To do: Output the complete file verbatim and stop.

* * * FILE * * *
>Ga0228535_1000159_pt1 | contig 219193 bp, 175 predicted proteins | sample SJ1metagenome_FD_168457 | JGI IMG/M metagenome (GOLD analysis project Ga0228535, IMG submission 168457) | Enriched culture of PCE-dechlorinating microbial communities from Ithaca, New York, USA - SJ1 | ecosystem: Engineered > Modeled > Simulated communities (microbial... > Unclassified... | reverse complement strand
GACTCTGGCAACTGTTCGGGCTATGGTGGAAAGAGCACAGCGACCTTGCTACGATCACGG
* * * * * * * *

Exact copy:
>Ga0228535_1000159_pt1 | contig 219193 bp, 175 predicted proteins | sample SJ1metagenome_FD_168457 | JGI IMG/M metagenome (GOLD analysis project Ga0228535, IMG submission 168457) | Enriched culture of PCE-dechlorinating microbial communities from Ithaca, New York, USA - SJ1 | ecosystem: Engineered > Modeled > Simulated communities (microbial... > Unclassified... | reverse complement strand
GACTCTGGCAACTGTTCGGGCTATGGTGGAAAGAGCACAGCGACCTTGCTACGATCACGG